Forget veganism. Flexitarianism is the biggest dietary trend making waves in dairy. While only 5% of British shoppers are eschewing milk, butter and cream altogether, one in three young adults (16 to 34) are now reducing dairy in their diet in pursuit of health and happiness, according to exclusive research by The Grocer.

This is good news for the dairy alternatives category, which is up 18.3% year on year to £384m as volumes surge 17.4% [Kantar Worldpanel 52 w/e 21 May 2017].

No dairy-free categories have seen volume or value decline this year. In fact, all but two are in double-digit volume growth, with only soya milk alternatives lagging behind (see table right). Butters, spreads & margarines, which only registered 1.2% sales growth last year, are in 25.9% value growth this year.

So what’s driving dairy flexitarianism? How are retailers capitalising on demand? And are there any hurdles on the horizon, or is it blue sky all the way for dairy alternatives?

Shoppers are reducing dairy for a number of different ethical, lifestyle and health reasons, says Hamish Renton, MD of HRA Food & Drink Consultants. “The lifestyle consumer tends to be the biggest group. They participate for reasons it’s difficult to pin down, including but not exclusively celebrity, influence of peer group, marketing claims and price promotions.”

Rather than going the whole hog and embracing veganism, these “lifestyle consumers” are adopting a “flexitarian” approach, switching between dairy and dairy-free products, he adds. “They tend to be later to come in, and first to leave if there are any issues with it.”

Shoppers tempted to dip their toe in dairy flexitarianism have more choice than ever. Not only are dairy alternative brands still pumping out NPD, but brands from other fmcg categories are starting to reach into the space.

The Dairymen 2017: Click or tap here for all the news, features and category reports

Pip & Nut launched its first NPD outside the spreads category in June with three almond drinks, while coconut brand Vita Coco made its milk alternative debut in March.

Milk seems to be the product shoppers are switching out the most, with alternative ‘milk’ value sales reaching over £270m this year [Kantar], compared with £58m value sales in ‘yoghurt’ alternatives, and £26m for dairy-free spreads and margarines. “Plant-based or lactose-free milks are top of the list and while sales made up just 5% of cows milk’s 15 years ago, they are predicted to reach 20% by 2021,” says Scott Wotherspoon, CEO of The A2 Milk Company.

Dairy Alternatives Category Snapshot 2017

dairy free

Data point: Click or tap here for popup table

Within milk, nut & coconut-based products continue to enjoy strong growth - with sales up another 20.4% to £90.0m on volumes up 24.8%. But they are being outpaced by oat milk - which has enjoyed a 55% value sales surge to £15.5m on volumes up 47.5%. 

Leading brand Oatly has enjoyed “significant growth” over the past 12 months thanks to greater distribution, says commercial director Johan Girdo. Its launch of a chilled foods range into selected Tesco stores last year - including 250ml tubs of Creamy Oat Fraiche (rsp: £1.55) - has also helped drive brand awareness.

This came as part of a wider push on dairy alternatives by Tesco, which launched a dedicated chilled fixture in collaboration with Alpro last October. Sainsbury’s, which is enjoying the fastest growth in dairy alternative value sales, made a similar move in June. “Flexitarianism is having a huge impact on how retailers are merchandising the dairy aisle,” says Julie Stevens, Alpro category controller for UK and Ireland. “Shoppers now see room in their fridge for a variety of dairy and plant-based options, and they want to see this reflected in what’s available in store.”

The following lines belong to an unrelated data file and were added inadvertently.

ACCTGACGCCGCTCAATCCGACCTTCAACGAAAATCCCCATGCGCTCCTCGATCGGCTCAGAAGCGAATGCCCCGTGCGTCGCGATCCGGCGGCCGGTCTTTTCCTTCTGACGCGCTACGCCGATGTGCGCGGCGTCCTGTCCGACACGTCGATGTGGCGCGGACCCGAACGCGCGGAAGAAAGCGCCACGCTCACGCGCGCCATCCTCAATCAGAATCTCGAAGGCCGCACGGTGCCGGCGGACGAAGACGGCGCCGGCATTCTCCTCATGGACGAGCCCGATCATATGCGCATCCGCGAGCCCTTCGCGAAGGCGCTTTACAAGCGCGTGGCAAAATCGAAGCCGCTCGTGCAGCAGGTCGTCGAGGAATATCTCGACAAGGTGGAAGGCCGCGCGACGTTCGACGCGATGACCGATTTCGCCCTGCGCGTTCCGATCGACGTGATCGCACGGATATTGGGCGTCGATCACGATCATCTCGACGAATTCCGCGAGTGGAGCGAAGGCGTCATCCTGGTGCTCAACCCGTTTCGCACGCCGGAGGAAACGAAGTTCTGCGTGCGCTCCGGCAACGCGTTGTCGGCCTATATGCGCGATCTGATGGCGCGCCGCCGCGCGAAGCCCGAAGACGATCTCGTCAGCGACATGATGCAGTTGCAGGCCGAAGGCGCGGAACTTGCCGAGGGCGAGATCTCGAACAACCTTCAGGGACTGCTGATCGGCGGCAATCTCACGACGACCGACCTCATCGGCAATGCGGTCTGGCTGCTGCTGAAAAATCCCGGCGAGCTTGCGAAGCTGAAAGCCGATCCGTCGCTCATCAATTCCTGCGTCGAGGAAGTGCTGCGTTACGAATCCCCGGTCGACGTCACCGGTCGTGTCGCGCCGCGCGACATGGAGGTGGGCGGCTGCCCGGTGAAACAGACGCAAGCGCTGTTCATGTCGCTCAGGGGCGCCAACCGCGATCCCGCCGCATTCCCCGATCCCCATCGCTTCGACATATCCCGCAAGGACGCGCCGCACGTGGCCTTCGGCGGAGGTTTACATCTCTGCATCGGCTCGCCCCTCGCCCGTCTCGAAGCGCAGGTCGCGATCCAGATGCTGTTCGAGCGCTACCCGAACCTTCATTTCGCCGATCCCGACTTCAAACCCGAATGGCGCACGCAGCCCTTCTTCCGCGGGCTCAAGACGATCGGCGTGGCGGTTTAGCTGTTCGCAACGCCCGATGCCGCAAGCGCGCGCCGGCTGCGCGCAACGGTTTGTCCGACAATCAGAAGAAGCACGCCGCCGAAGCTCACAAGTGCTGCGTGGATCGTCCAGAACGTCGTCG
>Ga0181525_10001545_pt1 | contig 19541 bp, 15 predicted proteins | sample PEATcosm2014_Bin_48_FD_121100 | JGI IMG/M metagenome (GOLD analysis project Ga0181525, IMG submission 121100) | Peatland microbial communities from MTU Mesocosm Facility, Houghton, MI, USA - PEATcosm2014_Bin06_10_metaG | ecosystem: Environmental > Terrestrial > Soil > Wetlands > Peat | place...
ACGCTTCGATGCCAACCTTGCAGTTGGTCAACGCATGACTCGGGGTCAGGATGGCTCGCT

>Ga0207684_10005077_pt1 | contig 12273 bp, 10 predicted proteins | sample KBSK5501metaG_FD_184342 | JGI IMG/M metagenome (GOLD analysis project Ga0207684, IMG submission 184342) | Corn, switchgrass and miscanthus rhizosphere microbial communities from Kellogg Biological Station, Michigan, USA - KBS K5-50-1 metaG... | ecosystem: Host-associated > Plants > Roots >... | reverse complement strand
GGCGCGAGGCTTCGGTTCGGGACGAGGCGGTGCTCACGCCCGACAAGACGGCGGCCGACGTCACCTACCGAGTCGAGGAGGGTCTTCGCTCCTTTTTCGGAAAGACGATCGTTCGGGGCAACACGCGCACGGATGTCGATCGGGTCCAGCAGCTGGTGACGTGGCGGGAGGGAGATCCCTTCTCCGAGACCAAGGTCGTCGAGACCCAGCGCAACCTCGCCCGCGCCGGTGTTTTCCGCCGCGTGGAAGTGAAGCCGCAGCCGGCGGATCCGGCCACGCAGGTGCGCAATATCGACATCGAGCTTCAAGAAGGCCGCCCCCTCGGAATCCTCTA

With the category given more prominence in supermarkets, it’s “difficult to see growth slowing in the months to come” says Kantar analyst Chris Barron.





There is certainly no sign of NPD slowing down, with opportunities around on-the-go and kids’ products set to shape the category in coming months, says Samantha Edgar, communications manager for North West Europe at Tetra Pak.

It won’t be all plain sailing for dairy alternatives, though. A European Court of Justice ruling against TofuTown in June over the German company’s use of designations such as ‘milk’ and ‘cheese’ on plant-based products has put the spotlight back on how brands are marketing their products. If UK dairy groups were inspired by the ECJ case to take action against brands, regulators here would likely take the same strict view as the ECJ, according to food labelling lawyer Katie Vickery, a partner at Osborne Clarke.

“Flexitarianism is having a huge impact on how retailers are merchandising the dairy aisle”

As consumers become more savvy about nutrition, brands are also facing growing scrutiny over product formulation, which Renton describes as the “dirty little secret” of dairy alternatives. He points to the fact many so-called coconut and almond milk alternatives actually contain less than 2% coconut or almond, with the main ingredient being water, followed by sugar. What’s more, some dairy alternative brands use “numerous artificial ingredients and additives including stabilisers, emulsifiers and synthetic vitamins” to achieve the same nutritional profile as cows milk, adds Wotherspoon.

If the fickle ‘lifestyle consumers’ realise plant-based alternatives aren’t the elixir of health they’ve been led to believe, there is a risk they’ll abandon their flexitarianism and switch back to real cows milk products. In Renton’s words, there could be a “day of reckoning coming” for dairy alternatives.